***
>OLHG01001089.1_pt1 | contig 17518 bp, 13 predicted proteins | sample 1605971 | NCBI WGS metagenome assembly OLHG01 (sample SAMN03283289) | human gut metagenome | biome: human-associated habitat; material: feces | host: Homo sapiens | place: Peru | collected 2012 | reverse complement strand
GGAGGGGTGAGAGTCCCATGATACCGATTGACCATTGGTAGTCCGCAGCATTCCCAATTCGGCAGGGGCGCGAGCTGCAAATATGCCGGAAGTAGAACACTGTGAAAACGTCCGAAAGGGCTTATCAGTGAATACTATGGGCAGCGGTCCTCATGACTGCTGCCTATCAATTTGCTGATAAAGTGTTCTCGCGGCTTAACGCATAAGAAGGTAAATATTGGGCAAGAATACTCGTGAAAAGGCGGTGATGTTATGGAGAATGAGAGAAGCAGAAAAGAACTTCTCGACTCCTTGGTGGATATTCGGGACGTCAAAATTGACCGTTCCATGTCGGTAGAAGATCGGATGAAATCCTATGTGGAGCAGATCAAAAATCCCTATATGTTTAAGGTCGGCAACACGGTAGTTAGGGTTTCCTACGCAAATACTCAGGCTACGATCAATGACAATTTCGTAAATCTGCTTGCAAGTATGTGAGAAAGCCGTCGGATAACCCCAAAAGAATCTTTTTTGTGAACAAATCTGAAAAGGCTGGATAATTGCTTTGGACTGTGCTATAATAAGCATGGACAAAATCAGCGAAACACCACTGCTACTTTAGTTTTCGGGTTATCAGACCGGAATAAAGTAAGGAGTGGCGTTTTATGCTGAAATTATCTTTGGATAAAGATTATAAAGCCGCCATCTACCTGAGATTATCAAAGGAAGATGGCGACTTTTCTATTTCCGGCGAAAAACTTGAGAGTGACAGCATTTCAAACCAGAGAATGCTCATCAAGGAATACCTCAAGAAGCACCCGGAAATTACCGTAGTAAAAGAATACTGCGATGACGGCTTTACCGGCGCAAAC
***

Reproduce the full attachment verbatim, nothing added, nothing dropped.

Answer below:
>OLHG01001089.1_pt1 | contig 17518 bp, 13 predicted proteins | sample 1605971 | NCBI WGS metagenome assembly OLHG01 (sample SAMN03283289) | human gut metagenome | biome: human-associated habitat; material: feces | host: Homo sapiens | place: Peru | collected 2012 | reverse complement strand
GGAGGGGTGAGAGTCCCATGATACCGATTGACCATTGGTAGTCCGCAGCATTCCCAATTCGGCAGGGGCGCGAGCTGCAAATATGCCGGAAGTAGAACACTGTGAAAACGTCCGAAAGGGCTTATCAGTGAATACTATGGGCAGCGGTCCTCATGACTGCTGCCTATCAATTTGCTGATAAAGTGTTCTCGCGGCTTAACGCATAAGAAGGTAAATATTGGGCAAGAATACTCGTGAAAAGGCGGTGATGTTATGGAGAATGAGAGAAGCAGAAAAGAACTTCTCGACTCCTTGGTGGATATTCGGGACGTCAAAATTGACCGTTCCATGTCGGTAGAAGATCGGATGAAATCCTATGTGGAGCAGATCAAAAATCCCTATATGTTTAAGGTCGGCAACACGGTAGTTAGGGTTTCCTACGCAAATACTCAGGCTACGATCAATGACAATTTCGTAAATCTGCTTGCAAGTATGTGAGAAAGCCGTCGGATAACCCCAAAAGAATCTTTTTTGTGAACAAATCTGAAAAGGCTGGATAATTGCTTTGGACTGTGCTATAATAAGCATGGACAAAATCAGCGAAACACCACTGCTACTTTAGTTTTCGGGTTATCAGACCGGAATAAAGTAAGGAGTGGCGTTTTATGCTGAAATTATCTTTGGATAAAGATTATAAAGCCGCCATCTACCTGAGATTATCAAAGGAAGATGGCGACTTTTCTATTTCCGGCGAAAAACTTGAGAGTGACAGCATTTCAAACCAGAGAATGCTCATCAAGGAATACCTCAAGAAGCACCCGGAAATTACCGTAGTAAAAGAATACTGCGATGACGGCTTTACCGGCGCAAAC